• Falls: These can be common minor mishaps or major catastrophes. Loose wires, paper, or files carelessly left on the floor can cause a slip and fall. If a person falls from a ladder, it can cause significant injuries.
  • Struck by an object: A common cause of death is the workplace is caused by falling debris or machinery. Large equipment falling can also cause catastrophic injuries.
  • Repetitive motion: This occurs when a worker engages in strenuous or repetitive actions. These motions can cause a strain on certain body parts that can eventually lead to wear and tear injuries, such as strained ligaments.
  • Motor vehicle accidents: If you are involved in a car accident while working on the job, you might be eligible for Workers’ Compensation benefits. This can occur if a worker is transporting supplies or other materials to a particular worksite.
  • Caught in compression machines: This is one of the more devastating workplace accidents, and it involves an employee getting a body party caught in a compression machine. Most often, this causes an amputation injury.

In most cases, these accidents can be prevented with safety procedures. It is up to the employer to ensure that their workplace is safe for their employees to prevent accidents and injuries from occurring on the premises.

What Injuries Can Occur at Work?

There are several common injuries that can happen at work:

  • Lacerations: Deep cuts or bruises can take place on a variety of jobsites and usually take place when someone is in a rush to complete a job.
  • Sprains and strains: These occur after falls or with improper lifting or pulling.
  • Burns: These injuries can occur in restaurants or in certain manufacturing plants where workers might be exposed to open flames, chemicals, or electricity.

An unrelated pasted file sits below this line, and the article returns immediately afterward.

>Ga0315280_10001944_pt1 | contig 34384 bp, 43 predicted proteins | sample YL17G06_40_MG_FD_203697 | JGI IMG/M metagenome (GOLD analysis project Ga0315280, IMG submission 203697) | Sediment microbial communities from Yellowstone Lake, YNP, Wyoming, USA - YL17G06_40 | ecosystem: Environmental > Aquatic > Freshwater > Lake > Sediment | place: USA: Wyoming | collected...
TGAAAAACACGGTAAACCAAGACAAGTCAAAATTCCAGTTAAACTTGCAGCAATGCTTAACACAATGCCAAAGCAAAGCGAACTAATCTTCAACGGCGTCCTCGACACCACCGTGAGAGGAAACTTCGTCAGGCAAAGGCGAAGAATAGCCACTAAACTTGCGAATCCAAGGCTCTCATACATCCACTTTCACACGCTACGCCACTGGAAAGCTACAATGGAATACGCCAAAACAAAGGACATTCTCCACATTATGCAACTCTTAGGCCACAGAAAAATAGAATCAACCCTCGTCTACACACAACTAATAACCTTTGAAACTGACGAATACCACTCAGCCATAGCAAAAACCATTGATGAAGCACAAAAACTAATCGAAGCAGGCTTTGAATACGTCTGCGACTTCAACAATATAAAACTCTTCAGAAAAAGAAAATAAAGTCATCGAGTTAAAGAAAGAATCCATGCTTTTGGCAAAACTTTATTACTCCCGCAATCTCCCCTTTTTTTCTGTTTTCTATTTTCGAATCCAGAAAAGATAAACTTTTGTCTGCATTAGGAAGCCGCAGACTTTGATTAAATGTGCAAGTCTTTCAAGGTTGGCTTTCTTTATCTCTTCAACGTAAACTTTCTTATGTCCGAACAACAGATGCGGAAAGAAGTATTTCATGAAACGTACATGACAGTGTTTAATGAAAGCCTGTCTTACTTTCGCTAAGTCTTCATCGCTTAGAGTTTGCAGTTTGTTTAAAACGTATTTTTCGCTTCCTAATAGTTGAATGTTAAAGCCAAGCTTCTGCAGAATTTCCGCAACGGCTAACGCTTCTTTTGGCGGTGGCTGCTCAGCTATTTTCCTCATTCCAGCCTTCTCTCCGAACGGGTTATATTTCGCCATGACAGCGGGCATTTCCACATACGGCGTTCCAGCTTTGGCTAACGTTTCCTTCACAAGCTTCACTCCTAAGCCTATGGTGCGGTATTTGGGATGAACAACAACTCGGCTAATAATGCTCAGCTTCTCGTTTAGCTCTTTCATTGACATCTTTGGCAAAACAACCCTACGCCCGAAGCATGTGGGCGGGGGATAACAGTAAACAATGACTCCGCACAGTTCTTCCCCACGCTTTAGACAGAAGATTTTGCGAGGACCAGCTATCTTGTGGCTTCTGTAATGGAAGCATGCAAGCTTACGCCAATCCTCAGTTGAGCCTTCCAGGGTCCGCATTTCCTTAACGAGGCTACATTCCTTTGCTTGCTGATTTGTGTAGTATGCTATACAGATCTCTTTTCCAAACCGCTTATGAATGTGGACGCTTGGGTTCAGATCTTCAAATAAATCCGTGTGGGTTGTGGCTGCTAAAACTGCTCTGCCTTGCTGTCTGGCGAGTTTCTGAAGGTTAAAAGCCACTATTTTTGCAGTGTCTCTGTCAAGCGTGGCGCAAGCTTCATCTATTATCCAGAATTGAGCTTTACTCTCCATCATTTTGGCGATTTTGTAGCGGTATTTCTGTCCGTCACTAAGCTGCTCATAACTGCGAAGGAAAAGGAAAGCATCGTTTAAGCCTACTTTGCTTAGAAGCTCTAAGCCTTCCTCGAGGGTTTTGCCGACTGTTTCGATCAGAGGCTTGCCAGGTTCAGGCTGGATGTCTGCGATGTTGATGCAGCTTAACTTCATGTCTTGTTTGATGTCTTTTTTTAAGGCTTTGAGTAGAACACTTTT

• Fractures: Any bone breaks can occur due to a fall from a significant height or when impacted by a falling object.

South Jersey Workers' Compensation LawyersSome injuries and illnesses do not show up right away, they develop or worsen over time. These injuries and illnesses include:

  • Disk and spinal cord injuries: If you sit routinely at a desk and you are not positioned properly, you can develop injuries over time. You could even develop back and spine cord injures due to improper posture or prolonged sitting.
  • Carpal tunnel syndrome: Excessive typing can lead to this common office-related injury. If your job requires you to consistently be on the keyboard, this injury can develop over time.
  • Hearing loss: When working on a jobsite that exposes you to persistent loud noises, such as a jackhammer, without sufficient protection, it can lead to loss of hearing.
  • Tendinitis: This will develop from repetitive motions over the course of years.
  • Shoulder and rotator cuff injuries: Lifting heavy object can lead to these types of injuries that put tremendous strain on your body.
  • Mental health disorders: Poor work conditions and high demands cause a significant amount of stress, which can lead to a mental health disorder. A workplace accident can also cause a mental injury.
  • Mesothelioma: This is a rare cancer that is caused by exposure to asbestos.

It is imperative that you seek medical treatment for your injuries, no matter the severity. Early treatment can help minimize the long-term impact of any injury that you sustain, and it will also help with any Workers’ Compensation claim you intend to file.

South Jersey Workers’ Compensation Lawyers at DiTomaso Law Are Here to Help You After a Workplace Accident

Workers’ Compensation is supposed to be a simple process to help you avoid any financial hardship due to your injury. It can get stressful when your employer or their insurance company denies your claim. When that happens, you may need a lawyer. Our South Jersey Workers’ Compensation lawyers at DiTomaso Law can help you with your claim. Call us at 856-414-0010 or contact us online today to schedule a free consultation. Located in Cherry Hill, New Jersey, we serve clients throughout South Jersey, including Mt. Holly, Camden County, and Vineland.